As satisfying as Daughter Unto Devils is, it leaves you wanting too. How much of the evil followed the Verners from the mountain and how much was waiting for them on the prairie? What brought the evil to the prairie in the first place if the massacre previously committed in the new home was a result of the evil, not the cause? Did someone–like Native Americans who aren’t in the novel at all but are the go-to cause of curses and the paranormal in horror–do something to make the white people kicking them off their own land suffer or did evil always live there? So many questions are left unanswered and the trademark final punch might leave you angry this is such a short little standalone.

Someone give Lukavics more book deals because she’s a one-of-a-kind voice in horror and I love what she does. Subtle horror beats out-and-out gore for me every time. In case your Halloween season consists of munching on candy and reading spooky books, Daughter Unto Devils is a necessary addition to the tower of terrifying lit.

BINGO 9 Daughter Unto Devils


Review: Storm by Amanda Sun

July 31, 2015 Diversity 3, Reviews 0 ★★★

Review: Storm by Amanda SunStorm by Amanda Sun
Series: The Paper Gods #3
Published by Harlequin Teen on June 30, 2015
Genres: YA, YA Paranormal
Pages: 304
Format: Paperback
Source: finished copy from Amazon Vine
After almost a year in Japan, Katie Greene has finally unearthed the terrible secret behind her boyfriend Tomohiro's deadly ability to bring drawings to life—not only is he descended from Kami, the ancient Japanese gods, but he is the heir to a tragedy that occurred long ago, a tragedy that is about to repeat.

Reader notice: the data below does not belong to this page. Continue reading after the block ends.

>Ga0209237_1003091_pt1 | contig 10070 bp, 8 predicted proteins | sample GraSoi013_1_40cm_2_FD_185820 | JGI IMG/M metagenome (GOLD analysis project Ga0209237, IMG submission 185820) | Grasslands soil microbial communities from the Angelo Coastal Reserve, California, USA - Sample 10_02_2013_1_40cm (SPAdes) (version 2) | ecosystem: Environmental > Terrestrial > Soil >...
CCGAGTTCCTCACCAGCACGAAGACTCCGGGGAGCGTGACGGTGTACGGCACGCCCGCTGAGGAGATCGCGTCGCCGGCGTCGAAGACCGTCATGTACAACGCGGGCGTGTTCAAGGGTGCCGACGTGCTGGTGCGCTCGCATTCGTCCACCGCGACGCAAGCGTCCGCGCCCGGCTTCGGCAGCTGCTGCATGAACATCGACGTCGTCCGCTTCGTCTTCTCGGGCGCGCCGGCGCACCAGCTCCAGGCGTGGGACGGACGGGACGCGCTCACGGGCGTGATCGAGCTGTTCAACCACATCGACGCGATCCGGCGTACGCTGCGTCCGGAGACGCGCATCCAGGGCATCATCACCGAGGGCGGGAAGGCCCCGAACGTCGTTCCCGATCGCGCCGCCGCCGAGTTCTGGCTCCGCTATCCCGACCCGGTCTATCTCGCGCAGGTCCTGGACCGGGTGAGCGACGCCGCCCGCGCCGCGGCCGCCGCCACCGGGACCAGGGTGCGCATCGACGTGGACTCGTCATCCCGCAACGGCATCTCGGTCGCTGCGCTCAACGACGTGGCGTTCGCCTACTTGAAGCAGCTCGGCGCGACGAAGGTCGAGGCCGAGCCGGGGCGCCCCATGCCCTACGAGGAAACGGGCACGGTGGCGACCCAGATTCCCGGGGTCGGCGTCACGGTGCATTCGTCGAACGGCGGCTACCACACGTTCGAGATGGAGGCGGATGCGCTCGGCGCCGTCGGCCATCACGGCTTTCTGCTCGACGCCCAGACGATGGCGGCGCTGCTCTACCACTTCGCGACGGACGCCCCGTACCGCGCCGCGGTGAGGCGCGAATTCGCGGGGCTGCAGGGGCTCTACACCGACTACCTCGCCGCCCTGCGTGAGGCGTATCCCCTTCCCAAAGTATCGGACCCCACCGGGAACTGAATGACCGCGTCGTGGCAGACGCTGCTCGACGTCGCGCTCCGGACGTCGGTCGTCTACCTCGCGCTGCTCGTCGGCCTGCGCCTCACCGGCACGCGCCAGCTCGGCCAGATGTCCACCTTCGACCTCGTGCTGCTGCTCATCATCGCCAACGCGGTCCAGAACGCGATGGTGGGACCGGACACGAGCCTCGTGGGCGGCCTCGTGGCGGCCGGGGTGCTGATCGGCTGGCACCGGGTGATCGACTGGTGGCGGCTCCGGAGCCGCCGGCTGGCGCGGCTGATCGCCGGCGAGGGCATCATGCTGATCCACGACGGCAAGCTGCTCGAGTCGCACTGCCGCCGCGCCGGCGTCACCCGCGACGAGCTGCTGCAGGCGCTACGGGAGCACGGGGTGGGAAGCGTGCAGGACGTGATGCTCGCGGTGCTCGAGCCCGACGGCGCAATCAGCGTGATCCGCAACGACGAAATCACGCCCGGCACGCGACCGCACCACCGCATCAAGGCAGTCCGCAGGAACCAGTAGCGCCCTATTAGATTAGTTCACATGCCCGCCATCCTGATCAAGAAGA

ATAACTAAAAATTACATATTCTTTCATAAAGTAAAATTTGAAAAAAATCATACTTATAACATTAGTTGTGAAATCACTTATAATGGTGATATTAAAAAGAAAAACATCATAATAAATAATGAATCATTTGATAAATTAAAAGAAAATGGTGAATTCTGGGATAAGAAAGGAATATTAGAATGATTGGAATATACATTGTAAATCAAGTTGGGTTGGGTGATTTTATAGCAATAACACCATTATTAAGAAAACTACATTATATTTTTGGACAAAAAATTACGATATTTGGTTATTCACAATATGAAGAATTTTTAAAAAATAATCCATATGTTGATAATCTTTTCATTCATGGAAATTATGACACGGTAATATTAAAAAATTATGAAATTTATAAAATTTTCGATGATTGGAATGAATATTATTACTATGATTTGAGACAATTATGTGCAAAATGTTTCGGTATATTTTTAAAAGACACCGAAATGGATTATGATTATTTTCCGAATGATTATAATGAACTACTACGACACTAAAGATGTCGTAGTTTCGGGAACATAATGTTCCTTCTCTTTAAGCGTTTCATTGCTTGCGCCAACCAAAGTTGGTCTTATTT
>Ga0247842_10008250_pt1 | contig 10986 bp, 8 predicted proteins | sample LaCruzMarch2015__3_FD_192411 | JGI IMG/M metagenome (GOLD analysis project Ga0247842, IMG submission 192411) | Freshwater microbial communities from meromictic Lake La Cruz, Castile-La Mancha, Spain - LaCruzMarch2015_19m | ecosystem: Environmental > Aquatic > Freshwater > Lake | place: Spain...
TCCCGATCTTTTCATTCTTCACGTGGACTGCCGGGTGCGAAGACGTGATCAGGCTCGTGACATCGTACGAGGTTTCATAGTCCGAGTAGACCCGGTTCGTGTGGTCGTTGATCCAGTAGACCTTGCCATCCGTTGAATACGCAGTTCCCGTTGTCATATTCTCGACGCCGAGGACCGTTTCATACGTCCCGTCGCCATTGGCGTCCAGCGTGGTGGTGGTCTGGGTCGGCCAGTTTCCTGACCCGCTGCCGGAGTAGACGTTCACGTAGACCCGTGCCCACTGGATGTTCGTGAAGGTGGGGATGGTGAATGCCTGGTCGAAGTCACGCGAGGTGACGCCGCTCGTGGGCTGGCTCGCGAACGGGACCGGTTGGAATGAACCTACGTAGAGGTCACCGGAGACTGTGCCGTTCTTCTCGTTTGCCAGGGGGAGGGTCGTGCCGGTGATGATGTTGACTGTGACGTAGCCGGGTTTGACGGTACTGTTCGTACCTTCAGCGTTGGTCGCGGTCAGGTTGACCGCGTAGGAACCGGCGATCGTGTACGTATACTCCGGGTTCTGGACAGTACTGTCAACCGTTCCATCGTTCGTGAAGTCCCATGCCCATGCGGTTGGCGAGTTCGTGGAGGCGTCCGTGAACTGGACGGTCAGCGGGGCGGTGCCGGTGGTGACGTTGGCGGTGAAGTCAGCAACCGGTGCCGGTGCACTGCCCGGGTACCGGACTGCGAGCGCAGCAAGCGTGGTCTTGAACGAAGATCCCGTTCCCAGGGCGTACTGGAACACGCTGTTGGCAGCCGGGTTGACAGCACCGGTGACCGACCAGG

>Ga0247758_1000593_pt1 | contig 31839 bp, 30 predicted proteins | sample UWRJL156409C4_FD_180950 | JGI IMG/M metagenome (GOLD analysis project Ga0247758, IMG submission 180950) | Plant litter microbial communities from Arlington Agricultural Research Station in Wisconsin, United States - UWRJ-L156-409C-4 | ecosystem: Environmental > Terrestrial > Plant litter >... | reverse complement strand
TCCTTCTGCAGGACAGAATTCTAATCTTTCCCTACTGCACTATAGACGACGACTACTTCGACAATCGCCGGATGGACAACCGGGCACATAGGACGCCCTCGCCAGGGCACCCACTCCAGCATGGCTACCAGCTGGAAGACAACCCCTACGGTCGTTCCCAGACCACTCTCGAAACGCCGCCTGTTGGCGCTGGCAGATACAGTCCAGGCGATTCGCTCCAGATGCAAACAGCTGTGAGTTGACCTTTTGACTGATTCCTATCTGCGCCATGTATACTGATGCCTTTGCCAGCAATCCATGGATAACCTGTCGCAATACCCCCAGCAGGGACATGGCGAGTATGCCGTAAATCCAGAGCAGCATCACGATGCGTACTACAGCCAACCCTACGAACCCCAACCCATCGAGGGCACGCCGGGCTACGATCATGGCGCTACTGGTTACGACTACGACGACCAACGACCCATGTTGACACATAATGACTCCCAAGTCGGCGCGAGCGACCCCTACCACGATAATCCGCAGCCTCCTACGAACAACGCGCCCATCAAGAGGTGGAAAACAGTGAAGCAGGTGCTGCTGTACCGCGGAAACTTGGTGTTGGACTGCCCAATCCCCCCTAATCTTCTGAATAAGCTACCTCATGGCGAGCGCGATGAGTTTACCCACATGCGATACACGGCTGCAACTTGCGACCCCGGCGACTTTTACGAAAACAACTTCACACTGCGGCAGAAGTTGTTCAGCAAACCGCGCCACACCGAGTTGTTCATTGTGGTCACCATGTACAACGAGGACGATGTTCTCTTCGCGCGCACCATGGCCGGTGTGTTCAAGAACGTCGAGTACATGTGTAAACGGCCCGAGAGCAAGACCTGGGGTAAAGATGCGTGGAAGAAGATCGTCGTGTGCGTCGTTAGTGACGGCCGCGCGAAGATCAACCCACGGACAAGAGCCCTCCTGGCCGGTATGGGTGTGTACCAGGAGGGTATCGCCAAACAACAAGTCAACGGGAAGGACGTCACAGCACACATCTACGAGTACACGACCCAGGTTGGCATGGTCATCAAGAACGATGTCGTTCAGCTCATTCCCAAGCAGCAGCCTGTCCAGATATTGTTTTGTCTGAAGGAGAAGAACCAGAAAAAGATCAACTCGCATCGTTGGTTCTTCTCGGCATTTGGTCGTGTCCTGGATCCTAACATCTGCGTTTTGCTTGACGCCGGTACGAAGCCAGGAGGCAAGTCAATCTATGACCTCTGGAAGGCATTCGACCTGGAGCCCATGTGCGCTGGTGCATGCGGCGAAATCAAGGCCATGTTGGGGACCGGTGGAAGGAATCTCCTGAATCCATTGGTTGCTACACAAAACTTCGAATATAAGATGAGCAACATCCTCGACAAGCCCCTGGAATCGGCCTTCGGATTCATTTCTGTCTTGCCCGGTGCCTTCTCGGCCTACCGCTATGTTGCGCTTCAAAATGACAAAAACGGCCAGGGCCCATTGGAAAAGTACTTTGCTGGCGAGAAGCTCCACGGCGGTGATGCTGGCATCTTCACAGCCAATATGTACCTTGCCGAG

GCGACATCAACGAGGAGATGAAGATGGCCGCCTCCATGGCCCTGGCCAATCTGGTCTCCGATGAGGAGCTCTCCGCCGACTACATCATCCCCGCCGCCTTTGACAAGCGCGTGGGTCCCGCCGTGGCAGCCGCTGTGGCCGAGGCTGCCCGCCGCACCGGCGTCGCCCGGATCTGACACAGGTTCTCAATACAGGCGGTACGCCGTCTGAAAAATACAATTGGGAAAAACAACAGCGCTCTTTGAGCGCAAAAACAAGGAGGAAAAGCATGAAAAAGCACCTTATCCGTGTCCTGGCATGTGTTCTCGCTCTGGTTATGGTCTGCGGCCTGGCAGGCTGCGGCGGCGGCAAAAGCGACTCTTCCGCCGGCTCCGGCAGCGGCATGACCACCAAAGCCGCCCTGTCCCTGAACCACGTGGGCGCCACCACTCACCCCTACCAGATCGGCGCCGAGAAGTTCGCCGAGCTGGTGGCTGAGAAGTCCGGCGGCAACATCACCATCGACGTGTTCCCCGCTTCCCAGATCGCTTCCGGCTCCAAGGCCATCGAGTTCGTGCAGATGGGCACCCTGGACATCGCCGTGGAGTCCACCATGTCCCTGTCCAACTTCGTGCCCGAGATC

Even as the blood of a vengeful god rages inside Tomo, Katie is determined to put his dark powers to sleep. In order to do so, she and Tomo must journey to find the three Imperial Treasures of Japan. Gifts from the goddess Amaterasu herself, these treasures could unlock all of the secrets about Tomo's volatile ancestry and quell the ink's lust for destruction. But in order to complete their quest, Tomo and Katie must confront out-of-control Kami and former friend Jun, who has begun his own quest of revenge against those he believes have wronged him. To save the world, and themselves, Katie and Tomo will be up against one of the darkest Kami creations they've ever encountered—and they may not make it out alive.

Diversity Rating: 3 – Closer to Reality

Racial-Ethnic: 5 (most characters are Japanese)
QUILTBAG: 2 (Ishikawa is gay, but his role troubles me)
Disability: 0
Intersectionality: 2 (Gay Japanese boy, Tomo from one-parent family, and others)